CERTIFICATES OF DEPOSIT

WHAT YOU NEED TO KNOW ABOUT CD CERTIFICATES OF DEPOSIT

A certificate of deposit is an agreement to deposit money for a fixed period with a bank that will pay you interest. You can choose to invest for three months, six months, one year or five years. You will receive a higher interest rate for the longer time commitment. You promise to leave all the money, plus the interest, with the bank for the entire term.

In effect, you are lending the bank your money in return for interest. The CD is a promissory note that the bank issues you.

Also, while your money is in a CD, interest rates could increase (meaning more bang for your buck) but you wouldn’t be able to take advantage of them until the CD matures without paying a penalty.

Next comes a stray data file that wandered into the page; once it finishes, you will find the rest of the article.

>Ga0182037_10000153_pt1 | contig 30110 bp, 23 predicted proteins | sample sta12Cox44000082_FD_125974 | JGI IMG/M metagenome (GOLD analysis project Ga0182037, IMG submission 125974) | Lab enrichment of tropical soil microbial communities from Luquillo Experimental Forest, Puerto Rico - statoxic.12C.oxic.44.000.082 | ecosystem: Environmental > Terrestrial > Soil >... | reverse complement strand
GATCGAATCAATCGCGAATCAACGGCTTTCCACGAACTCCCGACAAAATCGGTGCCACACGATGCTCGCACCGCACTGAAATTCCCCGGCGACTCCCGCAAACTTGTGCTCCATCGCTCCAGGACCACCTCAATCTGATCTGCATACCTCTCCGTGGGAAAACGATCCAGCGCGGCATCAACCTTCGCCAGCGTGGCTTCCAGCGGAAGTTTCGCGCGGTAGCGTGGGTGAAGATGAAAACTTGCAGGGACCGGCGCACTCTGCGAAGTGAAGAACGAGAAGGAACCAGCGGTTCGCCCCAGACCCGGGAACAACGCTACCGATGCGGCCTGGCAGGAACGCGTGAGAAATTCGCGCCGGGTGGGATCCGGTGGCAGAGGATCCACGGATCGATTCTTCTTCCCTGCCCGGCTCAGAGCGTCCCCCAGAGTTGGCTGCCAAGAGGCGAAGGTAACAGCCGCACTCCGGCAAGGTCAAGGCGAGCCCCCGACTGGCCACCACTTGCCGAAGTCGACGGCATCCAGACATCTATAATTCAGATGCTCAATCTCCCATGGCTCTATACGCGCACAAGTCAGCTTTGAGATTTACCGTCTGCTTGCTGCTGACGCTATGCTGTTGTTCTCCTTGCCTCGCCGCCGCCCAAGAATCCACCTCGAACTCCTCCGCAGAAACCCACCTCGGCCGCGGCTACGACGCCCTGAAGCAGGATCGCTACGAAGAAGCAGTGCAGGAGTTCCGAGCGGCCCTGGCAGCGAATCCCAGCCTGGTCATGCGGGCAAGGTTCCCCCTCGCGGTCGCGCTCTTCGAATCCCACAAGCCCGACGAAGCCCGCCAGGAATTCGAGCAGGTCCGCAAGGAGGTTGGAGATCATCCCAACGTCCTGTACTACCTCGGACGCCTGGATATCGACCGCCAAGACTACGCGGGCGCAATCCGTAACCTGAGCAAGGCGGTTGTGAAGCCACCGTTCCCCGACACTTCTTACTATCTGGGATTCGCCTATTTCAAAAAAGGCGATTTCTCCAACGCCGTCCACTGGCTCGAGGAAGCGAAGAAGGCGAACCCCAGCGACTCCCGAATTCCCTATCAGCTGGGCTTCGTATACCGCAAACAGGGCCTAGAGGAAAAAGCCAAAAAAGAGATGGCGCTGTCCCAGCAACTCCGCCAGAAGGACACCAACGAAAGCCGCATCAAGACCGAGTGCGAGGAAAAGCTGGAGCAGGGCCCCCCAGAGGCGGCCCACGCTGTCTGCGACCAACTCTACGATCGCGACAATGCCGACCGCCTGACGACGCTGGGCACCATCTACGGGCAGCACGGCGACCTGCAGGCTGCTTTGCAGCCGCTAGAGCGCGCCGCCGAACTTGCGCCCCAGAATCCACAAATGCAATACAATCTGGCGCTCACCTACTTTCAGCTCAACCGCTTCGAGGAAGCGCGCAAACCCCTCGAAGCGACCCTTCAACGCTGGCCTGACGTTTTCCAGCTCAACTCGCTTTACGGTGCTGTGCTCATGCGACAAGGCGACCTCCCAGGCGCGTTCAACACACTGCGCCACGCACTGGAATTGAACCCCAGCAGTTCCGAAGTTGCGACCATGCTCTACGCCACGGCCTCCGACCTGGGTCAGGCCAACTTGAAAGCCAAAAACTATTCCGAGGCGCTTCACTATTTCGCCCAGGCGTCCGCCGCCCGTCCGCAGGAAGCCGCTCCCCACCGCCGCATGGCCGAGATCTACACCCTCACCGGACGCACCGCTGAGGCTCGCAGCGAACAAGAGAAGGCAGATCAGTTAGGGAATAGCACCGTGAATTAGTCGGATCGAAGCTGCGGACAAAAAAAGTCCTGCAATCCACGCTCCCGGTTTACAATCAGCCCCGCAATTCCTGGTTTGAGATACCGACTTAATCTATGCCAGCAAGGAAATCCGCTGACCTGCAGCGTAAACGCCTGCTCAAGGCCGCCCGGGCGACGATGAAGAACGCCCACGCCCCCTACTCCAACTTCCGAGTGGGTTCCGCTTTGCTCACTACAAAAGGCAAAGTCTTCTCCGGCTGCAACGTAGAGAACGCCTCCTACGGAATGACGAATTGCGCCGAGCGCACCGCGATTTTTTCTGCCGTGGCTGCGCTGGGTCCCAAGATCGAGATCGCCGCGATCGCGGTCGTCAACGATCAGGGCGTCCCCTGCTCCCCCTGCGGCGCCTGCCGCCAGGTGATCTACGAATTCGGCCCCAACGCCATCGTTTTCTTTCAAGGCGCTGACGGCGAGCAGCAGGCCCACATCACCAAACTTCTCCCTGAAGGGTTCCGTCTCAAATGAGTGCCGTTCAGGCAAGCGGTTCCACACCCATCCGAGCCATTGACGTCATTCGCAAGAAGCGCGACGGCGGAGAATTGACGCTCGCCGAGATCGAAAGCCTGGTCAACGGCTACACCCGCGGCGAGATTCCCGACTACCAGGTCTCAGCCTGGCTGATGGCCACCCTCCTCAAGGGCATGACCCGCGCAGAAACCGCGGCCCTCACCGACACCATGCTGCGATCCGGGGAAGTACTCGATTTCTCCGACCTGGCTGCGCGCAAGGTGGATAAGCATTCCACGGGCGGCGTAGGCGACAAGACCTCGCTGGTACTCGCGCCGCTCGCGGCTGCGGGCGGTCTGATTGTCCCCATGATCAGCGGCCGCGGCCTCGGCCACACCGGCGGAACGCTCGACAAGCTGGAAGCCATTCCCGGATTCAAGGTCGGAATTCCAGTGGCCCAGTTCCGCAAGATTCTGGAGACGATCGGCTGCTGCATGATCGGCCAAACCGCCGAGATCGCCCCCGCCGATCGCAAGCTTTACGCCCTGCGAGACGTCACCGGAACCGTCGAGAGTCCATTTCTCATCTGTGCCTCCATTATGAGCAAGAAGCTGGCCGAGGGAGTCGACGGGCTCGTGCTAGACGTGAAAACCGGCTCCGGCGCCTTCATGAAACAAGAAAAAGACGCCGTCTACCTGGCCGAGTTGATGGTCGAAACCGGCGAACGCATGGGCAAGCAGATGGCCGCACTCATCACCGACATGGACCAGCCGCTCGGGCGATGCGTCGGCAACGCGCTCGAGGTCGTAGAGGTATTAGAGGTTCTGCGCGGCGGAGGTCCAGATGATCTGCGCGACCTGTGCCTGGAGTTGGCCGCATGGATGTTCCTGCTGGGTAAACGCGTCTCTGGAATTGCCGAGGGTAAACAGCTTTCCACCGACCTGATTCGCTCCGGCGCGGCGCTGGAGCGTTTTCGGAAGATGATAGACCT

BROKERED CERTIFICATE OF DEPOSIT

Purchasing a CD is as easy as going to a local bank, but brokerage firms also sell CDs. These brokered CDs are actually pieces of larger CDs. The broker simply compiles the deposits of several investors and buys one, large CD with the money. One advantage of doing this is that investors might be able to benefit from the broker's access to information from institutions across the country and its ability to negotiate special higher interest rates. Many brokers do not charge investors a fee to invest in these brokered CDs. Instead, they usually receive a commission from the issuer.


REVIEW THE RISKS
In general, CDs offer higher returns than savings accounts and traditional money market accounts, which are more liquid. This makes them excellent short- to medium-term investments (typically from three months to seven years) for risk-averse investors, especially those who want to be sure there is a specific amount of money available at a specific time. An important one is that a CD is locked in at a specific rate for what could be a long time, which may result in missed opportunity if rates increase. And unlike Treasury notes, the interest on CDs is not exempt from state and local taxes